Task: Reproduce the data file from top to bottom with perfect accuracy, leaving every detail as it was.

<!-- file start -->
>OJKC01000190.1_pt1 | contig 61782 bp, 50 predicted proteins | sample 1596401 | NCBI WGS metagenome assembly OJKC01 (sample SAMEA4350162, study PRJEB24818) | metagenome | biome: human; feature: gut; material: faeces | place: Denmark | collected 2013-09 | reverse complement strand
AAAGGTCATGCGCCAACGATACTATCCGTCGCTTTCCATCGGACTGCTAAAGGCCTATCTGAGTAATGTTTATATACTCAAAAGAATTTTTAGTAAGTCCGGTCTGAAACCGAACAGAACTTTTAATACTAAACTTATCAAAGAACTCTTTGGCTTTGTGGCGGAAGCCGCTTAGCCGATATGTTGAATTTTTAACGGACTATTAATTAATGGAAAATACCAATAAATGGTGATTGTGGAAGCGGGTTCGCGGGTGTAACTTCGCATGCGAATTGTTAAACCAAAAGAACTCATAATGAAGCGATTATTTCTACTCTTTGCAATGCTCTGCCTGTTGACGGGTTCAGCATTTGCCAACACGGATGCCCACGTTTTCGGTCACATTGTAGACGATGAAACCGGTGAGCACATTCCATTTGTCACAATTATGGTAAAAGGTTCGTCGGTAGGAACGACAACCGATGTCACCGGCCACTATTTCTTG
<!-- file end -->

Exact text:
>OJKC01000190.1_pt1 | contig 61782 bp, 50 predicted proteins | sample 1596401 | NCBI WGS metagenome assembly OJKC01 (sample SAMEA4350162, study PRJEB24818) | metagenome | biome: human; feature: gut; material: faeces | place: Denmark | collected 2013-09 | reverse complement strand
AAAGGTCATGCGCCAACGATACTATCCGTCGCTTTCCATCGGACTGCTAAAGGCCTATCTGAGTAATGTTTATATACTCAAAAGAATTTTTAGTAAGTCCGGTCTGAAACCGAACAGAACTTTTAATACTAAACTTATCAAAGAACTCTTTGGCTTTGTGGCGGAAGCCGCTTAGCCGATATGTTGAATTTTTAACGGACTATTAATTAATGGAAAATACCAATAAATGGTGATTGTGGAAGCGGGTTCGCGGGTGTAACTTCGCATGCGAATTGTTAAACCAAAAGAACTCATAATGAAGCGATTATTTCTACTCTTTGCAATGCTCTGCCTGTTGACGGGTTCAGCATTTGCCAACACGGATGCCCACGTTTTCGGTCACATTGTAGACGATGAAACCGGTGAGCACATTCCATTTGTCACAATTATGGTAAAAGGTTCGTCGGTAGGAACGACAACCGATGTCACCGGCCACTATTTCTTG